On October 24, 2014, the Sixth Circuit Court of Appeals issued its decision in Stratton v. Portfolio Recovery Assocs. LLC, --- F.3d ---, 2014 WL 5394517 (6th Cir. Oct. 24, 2014). In that decision, the court held that (i) because the original creditor had charged off the debt owed by the plaintiff and waived its right to collect contractual interest thereon before selling the debt to the defendant- assignee, the defendant had no right under Kentucky law to collect statutory interest on the debt, and (ii) the defendant’s attempt to collect statutory interest provided the plaintiff with a cause of action under the Fair Debt Collection Practices Act (“FDCPA”).

The facts were that the plaintiff, Dede Stratton, defaulted on her credit card issued by GE Money Bank (“GE”).  After determining that the debt was uncollectible, GE charged off the debt and stopped charging interest on it.  (The contractual rate of interest was 21.99%.)  Subsequently, GE assigned the debt to Portfolio Recovery Associates, LLC (“PRA”).  PRA then filed suit against Stratton in Kentucky state court, alleging that Stratton owed PRA the principal amount, “with interest thereon at the rate of 8% per annum” from the date of charge-off until the date of judgment. The 8% interest rate is the default rate set by Section 360.010 of the Kentucky Revised Statutes (“Section 360.010”).

Stratton then filed a putative class action against PRA in the Eastern District of Kentucky, alleging that PRA’s attempt to collect 8% interest for the period between the date GE charged off her debt and the date it sold that debt to PRA violated the FDCPA. After the district court dismissed Stratton’s case, she appealed.

For the purposes of the appeal, PRA conceded that GE waived its right to collect interest at the contractually agreed upon rate. The questions to be decided on appeal were (1) whether GE’s waiver of its right to contractual interest precluded GE (or PRA) from collecting statutory interest and, if so, (2) whether PRA’s attempt to collect statutory interest constituted a violation of the FDCPA.

Right to Collect statutory Interest. In deciding the first question, the court focused on the plain text of Section 360.010. Section 360.010 states in pertinent part:

The legal rate of interest is eight percent  (8%) per annum, but any party or parties may agree, in writing, for the payment of interest in excess of that rate[;] ... and any such party or parties, and any party or parties who may assume or guarantee any such contract or obligation, shall be bound for such rate of interest as is expressed in any such contract, …, and no law of this state prescribing or limiting interest rates shall apply to any such agreement or to any charges which pertain thereto or in connection therewith....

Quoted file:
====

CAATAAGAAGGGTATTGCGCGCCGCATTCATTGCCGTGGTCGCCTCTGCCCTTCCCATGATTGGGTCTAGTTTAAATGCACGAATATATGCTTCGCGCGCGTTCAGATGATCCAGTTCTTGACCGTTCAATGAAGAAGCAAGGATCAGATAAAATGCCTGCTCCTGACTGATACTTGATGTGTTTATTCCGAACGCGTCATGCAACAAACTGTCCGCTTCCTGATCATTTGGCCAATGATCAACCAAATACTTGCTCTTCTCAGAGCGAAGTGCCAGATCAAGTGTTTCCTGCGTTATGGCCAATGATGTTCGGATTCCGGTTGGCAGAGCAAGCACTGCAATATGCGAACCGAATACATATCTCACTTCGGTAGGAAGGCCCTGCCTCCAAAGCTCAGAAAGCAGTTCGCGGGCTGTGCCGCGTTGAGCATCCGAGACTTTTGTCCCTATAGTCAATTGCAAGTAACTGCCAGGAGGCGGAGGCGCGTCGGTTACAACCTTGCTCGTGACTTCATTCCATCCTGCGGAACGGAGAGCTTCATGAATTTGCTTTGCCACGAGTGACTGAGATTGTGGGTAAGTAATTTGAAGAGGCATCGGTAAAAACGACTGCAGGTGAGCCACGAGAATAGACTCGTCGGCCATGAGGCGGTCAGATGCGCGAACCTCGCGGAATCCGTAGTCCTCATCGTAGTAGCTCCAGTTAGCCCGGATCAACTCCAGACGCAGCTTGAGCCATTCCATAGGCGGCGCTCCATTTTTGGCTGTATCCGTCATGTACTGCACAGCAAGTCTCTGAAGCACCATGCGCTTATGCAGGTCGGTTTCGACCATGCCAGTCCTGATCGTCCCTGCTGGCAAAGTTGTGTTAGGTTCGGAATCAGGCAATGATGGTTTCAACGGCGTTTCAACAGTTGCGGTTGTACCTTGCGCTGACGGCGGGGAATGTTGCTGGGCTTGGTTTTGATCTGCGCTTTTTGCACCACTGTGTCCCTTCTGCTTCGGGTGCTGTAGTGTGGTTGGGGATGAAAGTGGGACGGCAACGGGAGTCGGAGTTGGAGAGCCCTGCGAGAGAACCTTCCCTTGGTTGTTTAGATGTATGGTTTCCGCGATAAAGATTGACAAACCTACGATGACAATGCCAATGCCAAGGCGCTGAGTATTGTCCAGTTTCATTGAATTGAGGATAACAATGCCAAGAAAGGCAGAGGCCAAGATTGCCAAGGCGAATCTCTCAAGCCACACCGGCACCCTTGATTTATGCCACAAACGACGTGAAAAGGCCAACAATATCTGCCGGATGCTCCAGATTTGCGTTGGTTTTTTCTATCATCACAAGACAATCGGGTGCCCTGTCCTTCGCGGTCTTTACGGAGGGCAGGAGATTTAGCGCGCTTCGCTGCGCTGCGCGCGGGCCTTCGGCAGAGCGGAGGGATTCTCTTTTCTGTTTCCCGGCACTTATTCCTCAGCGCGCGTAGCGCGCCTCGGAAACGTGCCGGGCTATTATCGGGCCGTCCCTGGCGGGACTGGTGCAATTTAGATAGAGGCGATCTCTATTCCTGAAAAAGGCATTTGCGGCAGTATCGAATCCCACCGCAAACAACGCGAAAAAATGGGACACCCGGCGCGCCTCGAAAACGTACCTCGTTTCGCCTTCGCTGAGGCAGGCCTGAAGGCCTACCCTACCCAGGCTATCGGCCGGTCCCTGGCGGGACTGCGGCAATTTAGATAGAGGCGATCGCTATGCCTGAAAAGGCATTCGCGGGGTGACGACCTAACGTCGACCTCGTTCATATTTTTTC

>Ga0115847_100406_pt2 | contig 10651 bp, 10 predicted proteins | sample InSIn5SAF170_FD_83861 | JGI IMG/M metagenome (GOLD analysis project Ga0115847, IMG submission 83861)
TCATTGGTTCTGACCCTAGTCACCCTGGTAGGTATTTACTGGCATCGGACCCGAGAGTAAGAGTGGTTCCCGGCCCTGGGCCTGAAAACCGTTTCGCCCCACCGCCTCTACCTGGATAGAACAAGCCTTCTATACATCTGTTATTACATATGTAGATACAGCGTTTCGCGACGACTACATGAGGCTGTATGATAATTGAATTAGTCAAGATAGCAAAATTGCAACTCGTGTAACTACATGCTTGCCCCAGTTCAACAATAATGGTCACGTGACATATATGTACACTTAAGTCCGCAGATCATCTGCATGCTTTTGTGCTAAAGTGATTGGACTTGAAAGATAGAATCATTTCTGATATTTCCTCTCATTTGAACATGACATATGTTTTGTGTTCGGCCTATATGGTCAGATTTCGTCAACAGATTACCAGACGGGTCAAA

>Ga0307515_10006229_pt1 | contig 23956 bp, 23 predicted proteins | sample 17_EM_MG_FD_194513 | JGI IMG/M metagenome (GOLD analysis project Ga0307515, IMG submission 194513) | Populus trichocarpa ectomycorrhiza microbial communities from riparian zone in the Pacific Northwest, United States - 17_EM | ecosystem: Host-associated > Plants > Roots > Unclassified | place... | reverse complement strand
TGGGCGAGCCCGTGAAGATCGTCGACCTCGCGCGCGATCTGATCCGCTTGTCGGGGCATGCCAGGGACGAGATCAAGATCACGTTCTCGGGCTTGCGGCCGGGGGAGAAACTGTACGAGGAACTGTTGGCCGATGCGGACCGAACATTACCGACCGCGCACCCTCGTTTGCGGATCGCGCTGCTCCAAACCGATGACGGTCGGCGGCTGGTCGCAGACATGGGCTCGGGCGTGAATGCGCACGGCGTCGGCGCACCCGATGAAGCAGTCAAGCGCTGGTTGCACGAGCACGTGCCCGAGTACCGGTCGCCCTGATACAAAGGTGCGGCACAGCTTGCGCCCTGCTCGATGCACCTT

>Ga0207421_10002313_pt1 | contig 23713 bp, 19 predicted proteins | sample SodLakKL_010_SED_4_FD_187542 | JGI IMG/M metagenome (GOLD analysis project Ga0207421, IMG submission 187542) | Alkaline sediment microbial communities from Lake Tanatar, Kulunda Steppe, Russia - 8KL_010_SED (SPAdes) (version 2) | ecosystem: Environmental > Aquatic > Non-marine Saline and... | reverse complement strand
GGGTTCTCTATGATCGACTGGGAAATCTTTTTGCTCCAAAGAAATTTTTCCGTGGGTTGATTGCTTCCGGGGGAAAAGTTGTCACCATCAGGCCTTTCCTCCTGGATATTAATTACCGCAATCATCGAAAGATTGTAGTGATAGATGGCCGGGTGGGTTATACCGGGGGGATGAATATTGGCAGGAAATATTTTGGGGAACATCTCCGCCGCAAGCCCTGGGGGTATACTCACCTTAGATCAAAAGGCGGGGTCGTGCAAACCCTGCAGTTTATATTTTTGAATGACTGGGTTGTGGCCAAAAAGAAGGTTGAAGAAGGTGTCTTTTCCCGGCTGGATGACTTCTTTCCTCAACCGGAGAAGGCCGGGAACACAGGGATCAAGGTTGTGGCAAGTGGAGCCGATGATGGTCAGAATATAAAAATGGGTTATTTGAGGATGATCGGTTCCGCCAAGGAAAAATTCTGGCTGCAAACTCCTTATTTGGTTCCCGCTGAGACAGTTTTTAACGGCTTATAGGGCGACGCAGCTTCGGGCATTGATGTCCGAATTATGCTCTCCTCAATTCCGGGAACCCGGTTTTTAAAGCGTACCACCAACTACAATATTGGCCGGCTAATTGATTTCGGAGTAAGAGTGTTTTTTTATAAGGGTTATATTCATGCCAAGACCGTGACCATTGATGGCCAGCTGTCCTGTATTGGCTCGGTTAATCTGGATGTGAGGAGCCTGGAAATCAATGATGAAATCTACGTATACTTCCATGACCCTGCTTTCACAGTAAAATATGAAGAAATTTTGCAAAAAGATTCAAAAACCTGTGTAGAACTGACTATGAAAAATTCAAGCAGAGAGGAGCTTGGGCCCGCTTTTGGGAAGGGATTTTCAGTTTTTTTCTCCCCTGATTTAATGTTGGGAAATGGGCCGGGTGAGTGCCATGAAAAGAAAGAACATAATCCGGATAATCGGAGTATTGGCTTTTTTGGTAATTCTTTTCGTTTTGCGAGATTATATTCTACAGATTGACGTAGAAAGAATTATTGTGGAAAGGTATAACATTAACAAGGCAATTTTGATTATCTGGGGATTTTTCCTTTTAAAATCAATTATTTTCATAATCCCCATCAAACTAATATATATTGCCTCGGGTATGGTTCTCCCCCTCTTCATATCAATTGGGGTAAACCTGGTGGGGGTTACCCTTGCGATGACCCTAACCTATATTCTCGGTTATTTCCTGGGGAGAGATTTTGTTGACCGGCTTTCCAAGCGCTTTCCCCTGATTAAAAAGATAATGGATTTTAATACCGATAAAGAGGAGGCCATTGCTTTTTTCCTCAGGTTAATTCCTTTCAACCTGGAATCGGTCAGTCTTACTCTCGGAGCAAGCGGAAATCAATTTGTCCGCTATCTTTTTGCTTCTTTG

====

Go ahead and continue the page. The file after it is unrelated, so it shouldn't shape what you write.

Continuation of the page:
The court interpreted this provision as setting a default rate of interest which applies in the absence of a contract setting a higher rate. This meant that once GE established the 21.99% interest rate by contract, it gave up the right to collect the 8% statutory interest permitted by Section 360.010. The court further determined that “GE cannot recover the right it bargained away [to charge 8% statutory interest] simply because it later chose to waive the right for  which it bargained [to charge 21.99% contractual interest].”

In this regard, the court stated:

The question is whether GE’s waiver of its right to contractual interest could somehow give it or PRA, GE’s assignee, the right to collect statutory interest. In other words, can someone collect interest if they agree not to collect interest? The answer must be no.

One wonders whether the court might have reached a different conclusion had PRA not conceded that the creditor “waived” its right to collect contractual interest. Does the fact that GE stopped collecting interest necessarily mean that it waived its right to do so? Did the credit card agreement include a provision indicating that GE’s failure to exercise a contractual right does not constitute a waiver of that right? Was there an “agreement” between GE and Ms. Stratton that interest would no longer be charged? None of these questions appears to have been addressed by the court.

FDCPA violation. With regard to the second question, the court held that, because PRA did not have the right to collect interest on Ms. Stratton’s debt, PRA’s assertion to the contrary was a “false representation” of the “character” and “amount” of Stratton’s debt.   The court thus characterized PRA’s state court collection action as both (i) an “attempt” to collect an “amount”—principal plus 8% interest—that was neither “expressly authorized” by any agreement in the record nor “permitted by law,” and (ii) from the perspective of the least sophisticated consumer, a “threat” by PRA “to take action that cannot legally be taken”—namely, to recover 8% interest.

In so holding, the Sixth Circuit rejected the position espoused by the district court below, in which that court distinguished “claims made in court from the type of abusive tactics most often invoked under the FDCPA” and saw “no need to invoke the protections” of the act “when a claim is made to the court,” (quoting Argentieri v. Fisher Landscapes, Inc., 15 F.Supp.2d 55, 62 (D.Mass.1998).” The Sixth Circuit stated:

“Litigating ... seems simply one way of collecting a debt,” [citation omitted] that could be used, especially against an unsophisticated consumer, in an unfair or deceptive manner. Indeed, the original FDCPA expressly exempted attorneys but—as the Supreme Court has explained—in 1986 “Congress repealed this exemption in its entirety ... without creating a narrower, litigation-related exemption to fill the void.”

Based on these holdings, the Sixth Circuit reversed and remanded the case back to the district court for further proceedings.